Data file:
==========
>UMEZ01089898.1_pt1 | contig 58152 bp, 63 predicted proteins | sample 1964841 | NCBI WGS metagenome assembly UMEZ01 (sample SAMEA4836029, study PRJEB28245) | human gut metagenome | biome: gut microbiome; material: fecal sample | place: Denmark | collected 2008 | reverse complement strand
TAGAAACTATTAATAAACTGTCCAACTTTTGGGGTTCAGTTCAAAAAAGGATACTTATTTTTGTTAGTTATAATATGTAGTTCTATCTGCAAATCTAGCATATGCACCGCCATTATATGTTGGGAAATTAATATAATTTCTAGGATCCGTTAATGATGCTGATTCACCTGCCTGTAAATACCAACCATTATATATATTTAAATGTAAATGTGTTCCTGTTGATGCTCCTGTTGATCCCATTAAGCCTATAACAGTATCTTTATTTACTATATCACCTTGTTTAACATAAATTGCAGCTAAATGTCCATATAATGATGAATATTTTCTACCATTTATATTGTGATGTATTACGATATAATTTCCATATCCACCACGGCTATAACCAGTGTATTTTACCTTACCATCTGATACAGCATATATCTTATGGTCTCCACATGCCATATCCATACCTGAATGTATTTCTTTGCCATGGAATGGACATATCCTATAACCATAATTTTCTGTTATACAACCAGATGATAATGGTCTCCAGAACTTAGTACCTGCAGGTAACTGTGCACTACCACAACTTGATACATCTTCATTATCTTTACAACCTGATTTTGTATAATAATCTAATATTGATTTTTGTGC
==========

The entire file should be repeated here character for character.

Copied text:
>UMEZ01089898.1_pt1 | contig 58152 bp, 63 predicted proteins | sample 1964841 | NCBI WGS metagenome assembly UMEZ01 (sample SAMEA4836029, study PRJEB28245) | human gut metagenome | biome: gut microbiome; material: fecal sample | place: Denmark | collected 2008 | reverse complement strand
TAGAAACTATTAATAAACTGTCCAACTTTTGGGGTTCAGTTCAAAAAAGGATACTTATTTTTGTTAGTTATAATATGTAGTTCTATCTGCAAATCTAGCATATGCACCGCCATTATATGTTGGGAAATTAATATAATTTCTAGGATCCGTTAATGATGCTGATTCACCTGCCTGTAAATACCAACCATTATATATATTTAAATGTAAATGTGTTCCTGTTGATGCTCCTGTTGATCCCATTAAGCCTATAACAGTATCTTTATTTACTATATCACCTTGTTTAACATAAATTGCAGCTAAATGTCCATATAATGATGAATATTTTCTACCATTTATATTGTGATGTATTACGATATAATTTCCATATCCACCACGGCTATAACCAGTGTATTTTACCTTACCATCTGATACAGCATATATCTTATGGTCTCCACATGCCATATCCATACCTGAATGTATTTCTTTGCCATGGAATGGACATATCCTATAACCATAATTTTCTGTTATACAACCAGATGATAATGGTCTCCAGAACTTAGTACCTGCAGGTAACTGTGCACTACCACAACTTGATACATCTTCATTATCTTTACAACCTGATTTTGTATAATAATCTAATATTGATTTTTGTGC